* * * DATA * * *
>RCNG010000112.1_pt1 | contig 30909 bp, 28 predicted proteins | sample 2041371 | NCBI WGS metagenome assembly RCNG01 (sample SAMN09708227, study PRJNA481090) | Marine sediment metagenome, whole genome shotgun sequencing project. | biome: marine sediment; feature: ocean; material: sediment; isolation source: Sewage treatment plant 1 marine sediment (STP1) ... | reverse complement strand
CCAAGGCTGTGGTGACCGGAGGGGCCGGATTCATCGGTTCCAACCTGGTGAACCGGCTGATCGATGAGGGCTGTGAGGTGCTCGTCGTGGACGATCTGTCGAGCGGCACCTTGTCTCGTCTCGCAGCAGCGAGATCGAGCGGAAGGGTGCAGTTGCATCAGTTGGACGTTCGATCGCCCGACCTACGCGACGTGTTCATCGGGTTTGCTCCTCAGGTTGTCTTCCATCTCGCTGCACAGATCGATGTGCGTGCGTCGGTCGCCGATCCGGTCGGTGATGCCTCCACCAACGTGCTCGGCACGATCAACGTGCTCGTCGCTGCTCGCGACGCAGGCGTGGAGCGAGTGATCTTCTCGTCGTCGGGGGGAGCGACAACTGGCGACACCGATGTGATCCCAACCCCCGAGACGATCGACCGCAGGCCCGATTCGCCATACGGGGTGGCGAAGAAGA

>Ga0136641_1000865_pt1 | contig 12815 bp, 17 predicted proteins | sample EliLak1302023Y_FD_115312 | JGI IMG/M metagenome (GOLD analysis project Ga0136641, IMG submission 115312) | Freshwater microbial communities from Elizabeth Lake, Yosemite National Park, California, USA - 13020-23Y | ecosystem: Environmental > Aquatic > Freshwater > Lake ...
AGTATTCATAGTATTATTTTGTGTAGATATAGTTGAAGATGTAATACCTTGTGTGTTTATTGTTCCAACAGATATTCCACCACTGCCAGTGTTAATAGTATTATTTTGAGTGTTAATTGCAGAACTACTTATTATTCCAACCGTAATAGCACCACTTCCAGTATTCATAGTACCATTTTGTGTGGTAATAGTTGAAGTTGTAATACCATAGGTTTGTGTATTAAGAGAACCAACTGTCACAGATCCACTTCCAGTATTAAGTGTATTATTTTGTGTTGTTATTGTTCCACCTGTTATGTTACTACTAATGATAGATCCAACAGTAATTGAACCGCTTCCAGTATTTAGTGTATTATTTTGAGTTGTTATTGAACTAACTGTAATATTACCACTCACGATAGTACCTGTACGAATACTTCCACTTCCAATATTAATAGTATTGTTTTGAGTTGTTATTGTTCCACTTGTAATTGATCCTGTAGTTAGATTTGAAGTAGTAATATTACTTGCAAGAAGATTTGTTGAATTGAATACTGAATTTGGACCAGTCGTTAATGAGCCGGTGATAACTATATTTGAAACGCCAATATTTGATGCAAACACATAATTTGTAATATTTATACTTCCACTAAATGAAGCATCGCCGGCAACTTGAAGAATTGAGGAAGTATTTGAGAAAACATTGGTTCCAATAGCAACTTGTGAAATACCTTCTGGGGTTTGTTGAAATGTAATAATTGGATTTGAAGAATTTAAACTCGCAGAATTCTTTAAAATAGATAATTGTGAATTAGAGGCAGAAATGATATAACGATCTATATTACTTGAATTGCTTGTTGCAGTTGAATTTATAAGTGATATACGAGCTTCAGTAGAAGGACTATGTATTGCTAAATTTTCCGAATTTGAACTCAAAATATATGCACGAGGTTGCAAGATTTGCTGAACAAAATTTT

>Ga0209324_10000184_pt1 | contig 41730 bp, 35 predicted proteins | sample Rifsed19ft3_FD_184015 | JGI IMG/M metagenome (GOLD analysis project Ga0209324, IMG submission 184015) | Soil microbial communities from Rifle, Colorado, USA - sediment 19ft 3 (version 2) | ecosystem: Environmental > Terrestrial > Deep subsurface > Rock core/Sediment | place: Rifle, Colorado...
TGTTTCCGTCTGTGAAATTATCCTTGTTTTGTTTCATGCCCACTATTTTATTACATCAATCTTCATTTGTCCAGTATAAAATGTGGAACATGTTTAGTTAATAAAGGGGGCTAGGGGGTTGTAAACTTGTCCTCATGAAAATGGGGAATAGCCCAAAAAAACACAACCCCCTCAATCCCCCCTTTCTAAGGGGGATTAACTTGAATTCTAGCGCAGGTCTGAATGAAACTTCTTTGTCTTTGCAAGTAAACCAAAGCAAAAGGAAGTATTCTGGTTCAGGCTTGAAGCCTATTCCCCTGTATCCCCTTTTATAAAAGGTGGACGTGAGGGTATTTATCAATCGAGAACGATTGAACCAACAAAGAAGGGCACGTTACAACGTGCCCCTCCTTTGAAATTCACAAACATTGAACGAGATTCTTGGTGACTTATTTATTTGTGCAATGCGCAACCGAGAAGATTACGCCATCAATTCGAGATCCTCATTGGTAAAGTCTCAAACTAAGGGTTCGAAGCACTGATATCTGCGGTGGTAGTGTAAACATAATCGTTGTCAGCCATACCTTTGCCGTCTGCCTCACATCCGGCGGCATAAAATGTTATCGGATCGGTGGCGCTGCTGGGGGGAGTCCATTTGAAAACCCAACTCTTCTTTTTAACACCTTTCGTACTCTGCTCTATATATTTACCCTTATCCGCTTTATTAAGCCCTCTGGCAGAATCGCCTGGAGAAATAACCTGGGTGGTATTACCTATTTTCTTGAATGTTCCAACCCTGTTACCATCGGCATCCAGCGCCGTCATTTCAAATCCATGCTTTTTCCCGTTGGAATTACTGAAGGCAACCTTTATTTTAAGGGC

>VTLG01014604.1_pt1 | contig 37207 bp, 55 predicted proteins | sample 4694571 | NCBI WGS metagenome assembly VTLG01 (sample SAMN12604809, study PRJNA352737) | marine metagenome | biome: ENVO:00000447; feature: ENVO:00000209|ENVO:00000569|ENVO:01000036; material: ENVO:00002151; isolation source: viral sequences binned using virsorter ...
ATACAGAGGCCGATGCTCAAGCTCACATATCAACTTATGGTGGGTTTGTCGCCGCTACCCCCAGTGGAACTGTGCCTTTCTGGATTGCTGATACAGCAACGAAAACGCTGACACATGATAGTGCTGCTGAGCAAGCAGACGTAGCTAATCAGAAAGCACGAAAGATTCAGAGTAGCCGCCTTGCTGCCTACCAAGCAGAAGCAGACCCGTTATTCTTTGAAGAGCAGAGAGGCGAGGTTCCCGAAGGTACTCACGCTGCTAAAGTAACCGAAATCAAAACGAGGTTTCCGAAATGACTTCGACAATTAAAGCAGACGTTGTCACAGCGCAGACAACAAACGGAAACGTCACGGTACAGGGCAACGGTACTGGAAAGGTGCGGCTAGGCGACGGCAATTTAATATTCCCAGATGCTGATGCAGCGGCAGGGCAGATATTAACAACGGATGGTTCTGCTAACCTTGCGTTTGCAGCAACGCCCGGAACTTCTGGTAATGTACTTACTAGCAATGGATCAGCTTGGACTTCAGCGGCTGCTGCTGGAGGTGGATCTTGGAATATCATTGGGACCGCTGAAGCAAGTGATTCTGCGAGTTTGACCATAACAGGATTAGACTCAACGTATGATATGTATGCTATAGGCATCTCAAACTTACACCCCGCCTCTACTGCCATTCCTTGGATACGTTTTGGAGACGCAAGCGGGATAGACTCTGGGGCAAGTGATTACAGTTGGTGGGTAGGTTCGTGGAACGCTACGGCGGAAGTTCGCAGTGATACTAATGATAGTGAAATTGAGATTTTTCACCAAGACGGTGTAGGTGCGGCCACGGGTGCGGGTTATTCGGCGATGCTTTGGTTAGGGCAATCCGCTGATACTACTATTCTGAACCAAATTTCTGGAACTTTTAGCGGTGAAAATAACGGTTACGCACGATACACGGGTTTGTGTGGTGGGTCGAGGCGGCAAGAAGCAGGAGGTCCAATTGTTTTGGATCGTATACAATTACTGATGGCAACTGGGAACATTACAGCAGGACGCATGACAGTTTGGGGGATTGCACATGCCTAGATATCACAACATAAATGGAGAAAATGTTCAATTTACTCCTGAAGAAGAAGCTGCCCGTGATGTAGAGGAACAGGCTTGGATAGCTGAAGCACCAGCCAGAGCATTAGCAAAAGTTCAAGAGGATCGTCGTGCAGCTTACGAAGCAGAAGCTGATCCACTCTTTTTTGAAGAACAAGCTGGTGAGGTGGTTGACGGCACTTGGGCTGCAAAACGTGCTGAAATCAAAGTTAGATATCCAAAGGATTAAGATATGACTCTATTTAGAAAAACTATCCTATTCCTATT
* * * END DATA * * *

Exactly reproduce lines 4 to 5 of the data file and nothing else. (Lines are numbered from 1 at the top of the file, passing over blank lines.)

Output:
AGTATTCATAGTATTATTTTGTGTAGATATAGTTGAAGATGTAATACCTTGTGTGTTTATTGTTCCAACAGATATTCCACCACTGCCAGTGTTAATAGTATTATTTTGAGTGTTAATTGCAGAACTACTTATTATTCCAACCGTAATAGCACCACTTCCAGTATTCATAGTACCATTTTGTGTGGTAATAGTTGAAGTTGTAATACCATAGGTTTGTGTATTAAGAGAACCAACTGTCACAGATCCACTTCCAGTATTAAGTGTATTATTTTGTGTTGTTATTGTTCCACCTGTTATGTTACTACTAATGATAGATCCAACAGTAATTGAACCGCTTCCAGTATTTAGTGTATTATTTTGAGTTGTTATTGAACTAACTGTAATATTACCACTCACGATAGTACCTGTACGAATACTTCCACTTCCAATATTAATAGTATTGTTTTGAGTTGTTATTGTTCCACTTGTAATTGATCCTGTAGTTAGATTTGAAGTAGTAATATTACTTGCAAGAAGATTTGTTGAATTGAATACTGAATTTGGACCAGTCGTTAATGAGCCGGTGATAACTATATTTGAAACGCCAATATTTGATGCAAACACATAATTTGTAATATTTATACTTCCACTAAATGAAGCATCGCCGGCAACTTGAAGAATTGAGGAAGTATTTGAGAAAACATTGGTTCCAATAGCAACTTGTGAAATACCTTCTGGGGTTTGTTGAAATGTAATAATTGGATTTGAAGAATTTAAACTCGCAGAATTCTTTAAAATAGATAATTGTGAATTAGAGGCAGAAATGATATAACGATCTATATTACTTGAATTGCTTGTTGCAGTTGAATTTATAAGTGATATACGAGCTTCAGTAGAAGGACTATGTATTGCTAAATTTTCCGAATTTGAACTCAAAATATATGCACGAGGTTGCAAGATTTGCTGAACAAAATTTT

>Ga0209324_10000184_pt1 | contig 41730 bp, 35 predicted proteins | sample Rifsed19ft3_FD_184015 | JGI IMG/M metagenome (GOLD analysis project Ga0209324, IMG submission 184015) | Soil microbial communities from Rifle, Colorado, USA - sediment 19ft 3 (version 2) | ecosystem: Environmental > Terrestrial > Deep subsurface > Rock core/Sediment | place: Rifle, Colorado...